We came back from holiday, just in time to receive another shipment of freshly caught Copper River Salmon. This time it was gorgeous sockeye. It really is a beautiful thing, to tear away the packaging, take a breath, and have the fresh-caught smell of the sea completely engulf you. I have been thinking about this shipment since the last one, and could not wait to work on this recipe for a Copper River Salmon Salad with Creamy Asian Avocado Dressing.
Copper River sockeye are the most abundant species that is harvested from the Copper River, and the season lasts for three months. That is right, premium quality protein from May to August. Like the king, sockeye is a lean protein and is high in omega 3s; the same distinctive deep red color, firm texture and mouth-watering flavor as the king salmon. Sockeyes are small, they average between 4 – 10 pounds, and don’t grow more than 3 feet long. Low in calories but high in protein, makes for a healthy addition to one’s diet.
Copper River salmon is about as sustainable as you can get. Since the late 1950s, Alaska has been protecting its natural resources, and its constitution mandates that the fish be utilized, developed, and maintained. Their fisheries are closely monitored, and Alaska’s successful management practices are a model of sustainability that the rest of us should be following.
One of the things that I find romantic is that the Copper River is home to generations of fishing families; not only is the season their source of income but it is a passion, a way of life. The crews are small, they work together. The fish are caught, brought onboard individually, handled, bled and chilled immediately; which guarantees a premium product for us, the consumer.
Sockeye is wonderful cooked on the grill, roasted in the oven, or even poached. I opted to lightly poach some of the sockeyes in white wine and to use it in an Asian inspired salad. I used mild butter lettuce, as I did not want bitter greens to overpower the salmon. The addition of fresh cilantro gave the greens a refreshing surprise. I made a dressing of fresh lime juice, toasted sesame, ginger, yuzu kosho, and avocado. The avocado gave the dressing a nice creamy texture. Fresh sugar snap peas and crispy wontons brought the dish together as a memorable main entree.
Will you be preparing some Copper River sockeye salmon this summer? What is your favorite way of doing so?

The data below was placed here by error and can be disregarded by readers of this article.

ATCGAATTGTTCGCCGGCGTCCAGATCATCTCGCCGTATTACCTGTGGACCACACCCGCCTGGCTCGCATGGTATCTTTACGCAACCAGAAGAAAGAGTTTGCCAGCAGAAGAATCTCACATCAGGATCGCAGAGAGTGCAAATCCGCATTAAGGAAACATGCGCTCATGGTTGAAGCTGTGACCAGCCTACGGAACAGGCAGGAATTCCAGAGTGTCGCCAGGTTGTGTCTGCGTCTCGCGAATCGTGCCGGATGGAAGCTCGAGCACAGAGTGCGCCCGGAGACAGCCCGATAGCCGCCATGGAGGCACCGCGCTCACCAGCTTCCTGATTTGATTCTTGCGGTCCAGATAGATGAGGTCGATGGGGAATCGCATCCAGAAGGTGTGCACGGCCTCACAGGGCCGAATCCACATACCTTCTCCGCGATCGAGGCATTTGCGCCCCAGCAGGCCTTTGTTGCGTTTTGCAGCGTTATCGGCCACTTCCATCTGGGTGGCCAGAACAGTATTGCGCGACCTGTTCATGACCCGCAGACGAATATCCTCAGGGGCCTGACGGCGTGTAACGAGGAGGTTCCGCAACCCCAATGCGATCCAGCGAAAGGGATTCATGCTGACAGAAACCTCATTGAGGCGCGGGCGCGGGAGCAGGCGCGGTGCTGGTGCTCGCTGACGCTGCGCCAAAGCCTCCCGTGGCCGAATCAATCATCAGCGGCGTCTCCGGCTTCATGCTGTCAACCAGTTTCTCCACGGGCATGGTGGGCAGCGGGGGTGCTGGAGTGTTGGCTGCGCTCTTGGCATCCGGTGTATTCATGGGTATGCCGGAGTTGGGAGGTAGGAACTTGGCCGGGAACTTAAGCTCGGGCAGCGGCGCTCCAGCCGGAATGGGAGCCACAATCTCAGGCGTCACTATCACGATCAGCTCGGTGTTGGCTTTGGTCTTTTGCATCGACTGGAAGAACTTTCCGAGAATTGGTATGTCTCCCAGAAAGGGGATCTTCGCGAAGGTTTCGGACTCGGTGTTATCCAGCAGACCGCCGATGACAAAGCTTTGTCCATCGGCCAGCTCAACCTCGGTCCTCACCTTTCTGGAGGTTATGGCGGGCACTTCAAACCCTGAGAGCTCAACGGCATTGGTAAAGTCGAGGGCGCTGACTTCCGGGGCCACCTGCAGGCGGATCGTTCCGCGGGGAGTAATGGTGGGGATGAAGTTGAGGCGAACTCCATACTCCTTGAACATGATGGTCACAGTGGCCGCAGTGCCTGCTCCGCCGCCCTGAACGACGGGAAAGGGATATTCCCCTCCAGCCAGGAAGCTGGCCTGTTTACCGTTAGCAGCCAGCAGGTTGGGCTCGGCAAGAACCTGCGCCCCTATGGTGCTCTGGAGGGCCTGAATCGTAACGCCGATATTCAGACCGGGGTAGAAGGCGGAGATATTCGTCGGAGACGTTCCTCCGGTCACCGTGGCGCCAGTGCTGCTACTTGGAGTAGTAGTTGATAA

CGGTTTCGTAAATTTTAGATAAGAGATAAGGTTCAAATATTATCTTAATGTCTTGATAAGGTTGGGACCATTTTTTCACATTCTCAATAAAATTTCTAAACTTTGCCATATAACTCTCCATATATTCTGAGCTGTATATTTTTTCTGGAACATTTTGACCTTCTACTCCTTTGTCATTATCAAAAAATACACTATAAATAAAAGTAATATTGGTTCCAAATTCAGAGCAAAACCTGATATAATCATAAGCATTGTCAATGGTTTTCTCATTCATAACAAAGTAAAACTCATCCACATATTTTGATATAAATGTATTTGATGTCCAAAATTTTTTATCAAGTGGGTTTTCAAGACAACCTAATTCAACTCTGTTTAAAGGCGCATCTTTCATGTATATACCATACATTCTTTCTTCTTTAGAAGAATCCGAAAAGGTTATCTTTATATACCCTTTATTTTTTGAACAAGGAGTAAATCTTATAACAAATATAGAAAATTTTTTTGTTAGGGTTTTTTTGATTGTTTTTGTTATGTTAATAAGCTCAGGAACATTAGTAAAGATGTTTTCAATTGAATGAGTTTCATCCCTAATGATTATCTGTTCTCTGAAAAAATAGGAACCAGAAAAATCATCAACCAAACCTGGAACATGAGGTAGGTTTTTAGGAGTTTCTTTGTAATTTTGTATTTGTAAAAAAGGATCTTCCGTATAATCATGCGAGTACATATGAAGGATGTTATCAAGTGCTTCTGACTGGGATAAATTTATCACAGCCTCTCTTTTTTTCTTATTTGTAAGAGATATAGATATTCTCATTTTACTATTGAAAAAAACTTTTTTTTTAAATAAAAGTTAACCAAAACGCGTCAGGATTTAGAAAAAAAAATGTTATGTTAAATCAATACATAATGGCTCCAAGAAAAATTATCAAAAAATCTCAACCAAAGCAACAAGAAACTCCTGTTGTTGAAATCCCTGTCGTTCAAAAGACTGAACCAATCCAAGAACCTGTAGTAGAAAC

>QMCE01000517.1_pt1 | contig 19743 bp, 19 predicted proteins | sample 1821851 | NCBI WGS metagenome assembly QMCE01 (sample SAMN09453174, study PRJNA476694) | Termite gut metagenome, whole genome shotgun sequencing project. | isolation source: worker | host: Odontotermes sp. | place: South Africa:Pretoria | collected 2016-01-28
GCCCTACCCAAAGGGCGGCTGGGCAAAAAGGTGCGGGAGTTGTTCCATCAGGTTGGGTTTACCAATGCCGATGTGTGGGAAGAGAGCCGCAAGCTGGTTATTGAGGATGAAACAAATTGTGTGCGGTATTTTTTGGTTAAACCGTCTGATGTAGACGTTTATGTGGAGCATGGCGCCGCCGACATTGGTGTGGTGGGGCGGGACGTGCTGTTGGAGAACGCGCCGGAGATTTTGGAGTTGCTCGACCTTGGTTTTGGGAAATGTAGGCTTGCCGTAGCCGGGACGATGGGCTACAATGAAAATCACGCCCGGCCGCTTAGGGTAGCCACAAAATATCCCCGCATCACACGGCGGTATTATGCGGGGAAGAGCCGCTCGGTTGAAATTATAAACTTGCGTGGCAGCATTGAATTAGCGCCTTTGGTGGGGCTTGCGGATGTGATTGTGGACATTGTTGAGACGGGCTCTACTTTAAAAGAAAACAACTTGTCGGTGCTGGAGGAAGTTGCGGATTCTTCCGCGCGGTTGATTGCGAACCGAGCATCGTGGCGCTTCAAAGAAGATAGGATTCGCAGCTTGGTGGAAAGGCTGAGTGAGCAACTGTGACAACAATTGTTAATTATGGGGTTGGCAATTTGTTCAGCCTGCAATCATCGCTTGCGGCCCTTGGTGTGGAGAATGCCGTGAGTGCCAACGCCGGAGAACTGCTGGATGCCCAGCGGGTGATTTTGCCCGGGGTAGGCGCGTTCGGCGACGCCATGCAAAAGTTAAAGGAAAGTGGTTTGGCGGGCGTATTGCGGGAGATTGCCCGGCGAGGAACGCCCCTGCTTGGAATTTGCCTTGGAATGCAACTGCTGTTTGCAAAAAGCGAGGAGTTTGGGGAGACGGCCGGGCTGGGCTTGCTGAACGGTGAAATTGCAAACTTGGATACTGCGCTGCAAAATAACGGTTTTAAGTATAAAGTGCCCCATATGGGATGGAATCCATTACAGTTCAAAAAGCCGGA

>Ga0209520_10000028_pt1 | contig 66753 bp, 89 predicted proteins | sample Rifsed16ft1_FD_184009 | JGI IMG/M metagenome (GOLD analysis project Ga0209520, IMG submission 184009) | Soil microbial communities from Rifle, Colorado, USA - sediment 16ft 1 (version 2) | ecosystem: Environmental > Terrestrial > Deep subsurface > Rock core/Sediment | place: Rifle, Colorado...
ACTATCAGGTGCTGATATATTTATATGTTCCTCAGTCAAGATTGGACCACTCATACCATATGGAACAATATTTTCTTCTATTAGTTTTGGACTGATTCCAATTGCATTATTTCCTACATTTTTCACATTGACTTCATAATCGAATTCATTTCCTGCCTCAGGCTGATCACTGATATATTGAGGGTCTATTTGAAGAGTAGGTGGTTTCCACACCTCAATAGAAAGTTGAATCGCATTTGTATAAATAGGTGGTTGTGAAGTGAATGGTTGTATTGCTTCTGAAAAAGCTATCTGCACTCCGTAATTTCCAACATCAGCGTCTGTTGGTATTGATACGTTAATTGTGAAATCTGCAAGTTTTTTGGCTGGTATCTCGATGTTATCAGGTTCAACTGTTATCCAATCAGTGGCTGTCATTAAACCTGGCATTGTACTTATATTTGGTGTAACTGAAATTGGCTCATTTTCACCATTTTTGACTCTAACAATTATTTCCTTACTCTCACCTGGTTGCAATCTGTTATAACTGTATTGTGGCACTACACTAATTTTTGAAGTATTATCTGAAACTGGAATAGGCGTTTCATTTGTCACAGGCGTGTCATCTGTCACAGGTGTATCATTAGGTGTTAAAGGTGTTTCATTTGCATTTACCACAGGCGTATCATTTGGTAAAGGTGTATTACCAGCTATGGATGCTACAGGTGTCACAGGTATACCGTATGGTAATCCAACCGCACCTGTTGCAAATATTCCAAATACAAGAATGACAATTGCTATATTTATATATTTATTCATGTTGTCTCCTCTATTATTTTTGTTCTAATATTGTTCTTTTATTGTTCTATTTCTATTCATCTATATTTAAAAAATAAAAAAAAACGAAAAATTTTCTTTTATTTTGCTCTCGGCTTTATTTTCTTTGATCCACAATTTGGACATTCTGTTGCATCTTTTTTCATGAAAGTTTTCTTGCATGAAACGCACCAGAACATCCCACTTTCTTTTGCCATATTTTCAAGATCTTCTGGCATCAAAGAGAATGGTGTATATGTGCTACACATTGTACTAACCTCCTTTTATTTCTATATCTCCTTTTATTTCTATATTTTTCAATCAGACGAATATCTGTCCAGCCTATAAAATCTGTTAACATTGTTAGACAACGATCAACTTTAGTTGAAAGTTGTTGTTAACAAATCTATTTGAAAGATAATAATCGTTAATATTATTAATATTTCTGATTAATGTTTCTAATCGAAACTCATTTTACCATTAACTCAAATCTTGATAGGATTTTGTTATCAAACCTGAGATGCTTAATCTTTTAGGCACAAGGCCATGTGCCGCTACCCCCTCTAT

- 1 pound copper river sockeye salmon
- 2 cups of water
- 1 cup white wine
- sprinkle of salt
- 5 tablespoons fresh lime juice
- 2 tablespoons toasted sesame oil
- 7 tablespoons canola oil
- 1/2 teaspoon fresh ginger
- 1/2 teaspoon yuzu kosho
- 2 avocados
- 1 head butter lettuce, washed, torn into bite-size pieces
- 1/2 cup cilantro, torn into pieces
- 3 green onions, sliced thinly
- sugar snap peas, a handful
- 8 wonton skins, cut into thin strips
- grapeseed oil
In a large saucepan (big enough to fit your piece of fish), add the water and wine; bring to a simmer. Add the fish, cover with a lid, and gently poach for 8 minutes.
In another small saucepan, bring some water to boil. Once it is boiling, add the sugar snap peas, and cook for 2 minutes. Remove from the heat. Run under cold water, drain, and lay on a paper towel to remove moisture.
Remove the fish from the heat, set it aside to cool for about 15 minutes.
In a blender, add the lime juice, sesame oil, canola oil, ginger, and yuzu kosho; blend for 1 minute. Add 1/2 avocado, blend until creamy, and season with salt, to taste; set aside.
Cut the remainder of the avocado into medium-sized pieces.
Fill a large frying pan with the grapeseed oil; heat over medium heat, until it is hot enough to lightly crisp a wonton. Cook all the wonton strips until golden brown.
In a large salad bowl, add the butter lettuce, cilantro, and green onions; lightly toss with 1/2 of the dressing.
Using your fingers, flake the salmon, into medium-sized pieces. Add the salmon, along with the avocado and sugar snap peas to the bowl of lettuce.
Sprinkle the crispy wontons over the top.
Serve the remainder of the dressing on the side.